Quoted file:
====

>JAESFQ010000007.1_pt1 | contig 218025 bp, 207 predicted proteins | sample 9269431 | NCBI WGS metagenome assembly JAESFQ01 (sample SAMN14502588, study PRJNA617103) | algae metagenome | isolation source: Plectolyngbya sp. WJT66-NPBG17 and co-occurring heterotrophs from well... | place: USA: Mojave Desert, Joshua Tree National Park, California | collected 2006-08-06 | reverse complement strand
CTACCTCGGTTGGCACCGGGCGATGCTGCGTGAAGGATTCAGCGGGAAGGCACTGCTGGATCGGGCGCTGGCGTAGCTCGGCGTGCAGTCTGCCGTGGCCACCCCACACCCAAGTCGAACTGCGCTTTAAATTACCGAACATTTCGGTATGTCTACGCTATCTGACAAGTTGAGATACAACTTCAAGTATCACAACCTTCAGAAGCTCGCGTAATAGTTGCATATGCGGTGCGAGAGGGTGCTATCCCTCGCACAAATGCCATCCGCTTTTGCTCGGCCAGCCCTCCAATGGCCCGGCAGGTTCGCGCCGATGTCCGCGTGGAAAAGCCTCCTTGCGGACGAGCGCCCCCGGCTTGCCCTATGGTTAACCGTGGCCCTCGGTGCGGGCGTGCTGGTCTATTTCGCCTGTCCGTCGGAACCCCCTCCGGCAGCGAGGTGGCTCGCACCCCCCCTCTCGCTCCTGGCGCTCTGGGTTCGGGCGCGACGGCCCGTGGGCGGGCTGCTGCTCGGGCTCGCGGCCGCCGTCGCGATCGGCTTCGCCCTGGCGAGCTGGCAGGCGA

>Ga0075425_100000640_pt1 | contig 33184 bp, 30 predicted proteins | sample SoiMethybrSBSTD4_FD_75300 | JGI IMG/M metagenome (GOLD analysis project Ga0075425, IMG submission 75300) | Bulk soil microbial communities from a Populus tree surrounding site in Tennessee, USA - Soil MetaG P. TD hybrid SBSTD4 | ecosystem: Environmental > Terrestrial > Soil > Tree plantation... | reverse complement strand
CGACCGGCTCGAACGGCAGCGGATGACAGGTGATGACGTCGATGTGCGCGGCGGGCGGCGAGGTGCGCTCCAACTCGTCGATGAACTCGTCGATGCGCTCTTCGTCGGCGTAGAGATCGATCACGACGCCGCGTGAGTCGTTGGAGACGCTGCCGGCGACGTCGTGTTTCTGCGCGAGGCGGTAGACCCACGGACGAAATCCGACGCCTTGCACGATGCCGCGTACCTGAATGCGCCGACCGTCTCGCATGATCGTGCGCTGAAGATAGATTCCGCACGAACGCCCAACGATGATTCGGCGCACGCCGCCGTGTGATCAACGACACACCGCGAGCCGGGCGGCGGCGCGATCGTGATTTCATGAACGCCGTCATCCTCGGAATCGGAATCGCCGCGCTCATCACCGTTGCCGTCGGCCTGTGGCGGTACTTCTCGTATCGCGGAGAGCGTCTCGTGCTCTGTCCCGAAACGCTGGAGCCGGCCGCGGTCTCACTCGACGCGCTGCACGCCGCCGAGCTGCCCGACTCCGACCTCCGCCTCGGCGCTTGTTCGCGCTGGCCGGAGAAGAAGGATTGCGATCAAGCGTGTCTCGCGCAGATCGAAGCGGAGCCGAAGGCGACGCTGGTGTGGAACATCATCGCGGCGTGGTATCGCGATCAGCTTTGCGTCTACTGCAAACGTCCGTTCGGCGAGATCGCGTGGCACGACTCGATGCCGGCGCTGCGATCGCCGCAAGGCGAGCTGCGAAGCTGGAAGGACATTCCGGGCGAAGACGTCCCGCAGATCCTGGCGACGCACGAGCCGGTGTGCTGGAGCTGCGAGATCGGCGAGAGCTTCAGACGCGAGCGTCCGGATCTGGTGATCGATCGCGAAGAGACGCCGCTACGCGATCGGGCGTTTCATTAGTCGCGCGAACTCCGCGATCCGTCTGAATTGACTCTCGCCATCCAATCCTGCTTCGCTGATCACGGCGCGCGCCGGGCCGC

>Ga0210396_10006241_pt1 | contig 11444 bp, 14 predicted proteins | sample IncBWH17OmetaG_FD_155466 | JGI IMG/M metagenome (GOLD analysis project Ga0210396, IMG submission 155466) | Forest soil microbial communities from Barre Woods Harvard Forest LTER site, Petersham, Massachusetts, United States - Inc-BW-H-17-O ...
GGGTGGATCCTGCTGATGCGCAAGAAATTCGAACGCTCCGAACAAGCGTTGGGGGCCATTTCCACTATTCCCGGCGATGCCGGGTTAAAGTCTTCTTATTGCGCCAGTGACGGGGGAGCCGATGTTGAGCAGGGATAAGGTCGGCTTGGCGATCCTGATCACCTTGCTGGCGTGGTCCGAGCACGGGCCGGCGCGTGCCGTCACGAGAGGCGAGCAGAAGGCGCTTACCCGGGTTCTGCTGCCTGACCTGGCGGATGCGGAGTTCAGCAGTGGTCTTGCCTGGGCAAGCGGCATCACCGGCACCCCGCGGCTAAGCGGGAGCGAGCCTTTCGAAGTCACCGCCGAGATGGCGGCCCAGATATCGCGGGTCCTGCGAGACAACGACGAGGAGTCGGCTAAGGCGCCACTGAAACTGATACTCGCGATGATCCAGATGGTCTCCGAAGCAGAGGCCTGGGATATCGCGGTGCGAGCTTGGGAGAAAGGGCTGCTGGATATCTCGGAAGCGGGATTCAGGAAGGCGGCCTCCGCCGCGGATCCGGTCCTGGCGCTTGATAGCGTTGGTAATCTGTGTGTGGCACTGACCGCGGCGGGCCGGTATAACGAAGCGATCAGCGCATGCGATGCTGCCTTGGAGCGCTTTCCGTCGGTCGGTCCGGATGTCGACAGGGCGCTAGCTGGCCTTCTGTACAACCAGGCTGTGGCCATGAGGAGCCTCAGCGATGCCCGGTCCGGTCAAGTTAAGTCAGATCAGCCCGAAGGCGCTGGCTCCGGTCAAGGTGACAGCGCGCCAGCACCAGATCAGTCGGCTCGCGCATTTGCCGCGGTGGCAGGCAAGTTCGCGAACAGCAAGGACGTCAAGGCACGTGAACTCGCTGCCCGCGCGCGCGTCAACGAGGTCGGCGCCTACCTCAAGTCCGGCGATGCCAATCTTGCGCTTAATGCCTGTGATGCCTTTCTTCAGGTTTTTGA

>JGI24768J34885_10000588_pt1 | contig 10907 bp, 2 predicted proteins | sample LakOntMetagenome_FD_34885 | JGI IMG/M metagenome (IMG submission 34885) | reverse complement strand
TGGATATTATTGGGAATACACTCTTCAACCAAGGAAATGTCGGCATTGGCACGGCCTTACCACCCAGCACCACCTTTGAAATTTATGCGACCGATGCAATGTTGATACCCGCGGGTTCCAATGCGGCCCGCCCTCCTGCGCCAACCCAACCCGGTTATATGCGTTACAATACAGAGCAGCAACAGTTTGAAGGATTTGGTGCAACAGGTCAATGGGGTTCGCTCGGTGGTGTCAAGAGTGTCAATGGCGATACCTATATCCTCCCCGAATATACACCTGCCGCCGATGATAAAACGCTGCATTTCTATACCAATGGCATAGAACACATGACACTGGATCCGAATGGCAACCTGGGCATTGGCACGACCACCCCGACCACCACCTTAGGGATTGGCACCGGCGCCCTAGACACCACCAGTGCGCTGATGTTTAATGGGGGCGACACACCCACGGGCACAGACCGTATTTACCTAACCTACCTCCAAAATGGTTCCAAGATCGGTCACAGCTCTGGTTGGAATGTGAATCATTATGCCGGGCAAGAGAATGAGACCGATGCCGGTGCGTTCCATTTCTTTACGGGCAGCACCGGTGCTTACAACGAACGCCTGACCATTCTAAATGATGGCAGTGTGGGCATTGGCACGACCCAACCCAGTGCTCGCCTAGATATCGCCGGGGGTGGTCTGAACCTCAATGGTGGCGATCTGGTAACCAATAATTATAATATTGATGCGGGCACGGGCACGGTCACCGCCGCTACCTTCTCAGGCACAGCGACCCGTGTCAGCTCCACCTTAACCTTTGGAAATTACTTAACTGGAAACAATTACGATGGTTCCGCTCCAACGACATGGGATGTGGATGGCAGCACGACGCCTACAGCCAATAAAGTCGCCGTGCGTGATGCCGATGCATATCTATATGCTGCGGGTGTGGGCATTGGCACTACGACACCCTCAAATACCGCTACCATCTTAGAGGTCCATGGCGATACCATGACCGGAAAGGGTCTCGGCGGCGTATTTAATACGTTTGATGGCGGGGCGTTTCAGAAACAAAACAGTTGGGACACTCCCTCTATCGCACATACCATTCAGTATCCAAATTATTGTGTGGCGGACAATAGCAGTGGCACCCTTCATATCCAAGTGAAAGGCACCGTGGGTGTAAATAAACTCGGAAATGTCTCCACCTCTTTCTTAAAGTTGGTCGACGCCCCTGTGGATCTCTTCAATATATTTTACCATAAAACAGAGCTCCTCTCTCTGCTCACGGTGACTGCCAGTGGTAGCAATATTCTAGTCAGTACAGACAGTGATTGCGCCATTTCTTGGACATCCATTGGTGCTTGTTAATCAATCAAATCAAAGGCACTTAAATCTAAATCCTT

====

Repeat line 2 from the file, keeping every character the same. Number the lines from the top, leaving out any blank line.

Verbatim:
CTACCTCGGTTGGCACCGGGCGATGCTGCGTGAAGGATTCAGCGGGAAGGCACTGCTGGATCGGGCGCTGGCGTAGCTCGGCGTGCAGTCTGCCGTGGCCACCCCACACCCAAGTCGAACTGCGCTTTAAATTACCGAACATTTCGGTATGTCTACGCTATCTGACAAGTTGAGATACAACTTCAAGTATCACAACCTTCAGAAGCTCGCGTAATAGTTGCATATGCGGTGCGAGAGGGTGCTATCCCTCGCACAAATGCCATCCGCTTTTGCTCGGCCAGCCCTCCAATGGCCCGGCAGGTTCGCGCCGATGTCCGCGTGGAAAAGCCTCCTTGCGGACGAGCGCCCCCGGCTTGCCCTATGGTTAACCGTGGCCCTCGGTGCGGGCGTGCTGGTCTATTTCGCCTGTCCGTCGGAACCCCCTCCGGCAGCGAGGTGGCTCGCACCCCCCCTCTCGCTCCTGGCGCTCTGGGTTCGGGCGCGACGGCCCGTGGGCGGGCTGCTGCTCGGGCTCGCGGCCGCCGTCGCGATCGGCTTCGCCCTGGCGAGCTGGCAGGCGA